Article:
First, governance practices must be improved, and while there are various ways this can apply to organisations in any sector, it begins with conducting due diligence on staff. Probity checks for internal employees must become standard practice and ongoing necessity. That doesn’t only apply to pre-employment screening. In fact, some of the greatest threats to business come from current staff who’ve become passive or, in the worst-case scenario, deliberately malicious.
Employment reviews can be implemented on a regular basis and involve staff undertaking capability tests (such as psychometric testing), re-screening, and more. This will allow organisations to ensure their staff are aligning with company culture and will reveal any roadblocks as their confirmed skill sets need to evolve.
Losses to staff, investment, and reputation: The consequences of not taking corporate governance seriously
While McKeough recognises that all Royal Commissions are essentially hamstrung from the beginning, deployed only as a means to shine a light on poor conduct and then make recommendations, it’s the flow-on effects from the final report where he says real consequences will come to the fore.
Corporate governance can no longer be treated as just another box-ticking exercise, and if boards and company directors fail to take it seriously, they may soon find themselves incurring not only staff losses and reputational damage, but investment losses as well.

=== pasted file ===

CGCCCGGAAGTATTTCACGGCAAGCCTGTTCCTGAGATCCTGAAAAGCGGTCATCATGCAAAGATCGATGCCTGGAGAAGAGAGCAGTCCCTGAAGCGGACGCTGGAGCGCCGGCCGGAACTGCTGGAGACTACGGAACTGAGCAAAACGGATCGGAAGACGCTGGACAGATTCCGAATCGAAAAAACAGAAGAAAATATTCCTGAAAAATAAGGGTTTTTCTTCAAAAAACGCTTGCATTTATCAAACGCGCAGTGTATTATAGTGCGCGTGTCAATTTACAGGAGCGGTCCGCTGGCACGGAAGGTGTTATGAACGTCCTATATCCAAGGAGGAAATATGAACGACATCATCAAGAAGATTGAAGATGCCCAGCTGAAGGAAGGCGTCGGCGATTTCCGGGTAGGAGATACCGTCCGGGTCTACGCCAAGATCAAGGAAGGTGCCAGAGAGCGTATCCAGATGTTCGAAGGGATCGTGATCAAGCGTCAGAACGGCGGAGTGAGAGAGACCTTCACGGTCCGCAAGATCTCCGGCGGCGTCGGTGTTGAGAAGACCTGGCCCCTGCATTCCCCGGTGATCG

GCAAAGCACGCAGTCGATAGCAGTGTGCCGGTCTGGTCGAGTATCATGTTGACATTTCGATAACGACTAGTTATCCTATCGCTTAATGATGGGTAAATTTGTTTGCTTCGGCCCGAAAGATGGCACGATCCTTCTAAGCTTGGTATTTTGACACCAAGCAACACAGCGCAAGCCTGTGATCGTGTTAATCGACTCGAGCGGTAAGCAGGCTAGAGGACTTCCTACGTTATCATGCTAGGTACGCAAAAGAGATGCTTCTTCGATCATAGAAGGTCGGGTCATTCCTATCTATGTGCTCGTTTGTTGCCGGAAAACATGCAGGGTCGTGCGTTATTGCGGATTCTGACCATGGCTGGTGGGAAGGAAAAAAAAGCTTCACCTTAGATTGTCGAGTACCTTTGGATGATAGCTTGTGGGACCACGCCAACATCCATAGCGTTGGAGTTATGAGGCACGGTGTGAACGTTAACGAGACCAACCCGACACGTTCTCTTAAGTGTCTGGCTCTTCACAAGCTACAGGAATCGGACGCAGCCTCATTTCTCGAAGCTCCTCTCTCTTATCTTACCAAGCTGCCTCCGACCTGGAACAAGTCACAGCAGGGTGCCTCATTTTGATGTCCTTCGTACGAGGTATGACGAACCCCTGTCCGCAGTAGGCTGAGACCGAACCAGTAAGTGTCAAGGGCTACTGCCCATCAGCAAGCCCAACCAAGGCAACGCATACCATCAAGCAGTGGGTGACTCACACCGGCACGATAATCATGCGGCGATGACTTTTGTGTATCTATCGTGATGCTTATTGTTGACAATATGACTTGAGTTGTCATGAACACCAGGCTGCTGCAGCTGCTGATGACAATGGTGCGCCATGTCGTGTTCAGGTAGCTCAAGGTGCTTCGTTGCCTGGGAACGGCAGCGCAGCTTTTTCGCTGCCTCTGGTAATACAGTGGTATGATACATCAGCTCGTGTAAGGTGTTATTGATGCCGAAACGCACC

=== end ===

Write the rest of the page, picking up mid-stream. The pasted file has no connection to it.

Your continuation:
According to the ASX listing rule 4.10.3, a corporate entity is required to supply a corporate governance statement as part of its annual report proving it meets ASIC’s corporate governance recommendations.
“If you’re doing this reporting and saying, ‘We’ve got non-compliances’ then I think you’ll find it increasingly more difficult to get institutional money invested into your company.
“Companies that might have previously thought they could get away with reporting some non-compliances may need to revisit that approach.
“It’s not enough to say, ‘We’ve got the policies in place that address these issues, therefore we’re compliant.’ You need to have bite at the back-end where there’s non-compliance. And you can’t have executives taking huge bonuses where their companies are found to be non-compliant within their regulatory environment.”
Why change must start today
The time for action is now. The macro agenda has been set and there is no escaping it. That means company directors, those in the C-suite and senior staff must take decisive action immediately – the alternative puts them at extreme risk of being held personally liable.
And company size doesn’t matter. We’ve seen this already with two of the big enterprises that faced the financial sector Royal Commission – AMP leaders will most likely face criminal charges, while NAB chief Andrew Thorburn had his home raided by police at the end of last year and has since chosen to resign.
With even the biggest players taking huge hits, it should be clear to those in senior positions that their companies are liable to lose their social licence should they fail to act – and the collateral damage will spread not only to their staff but to their shareholders as well.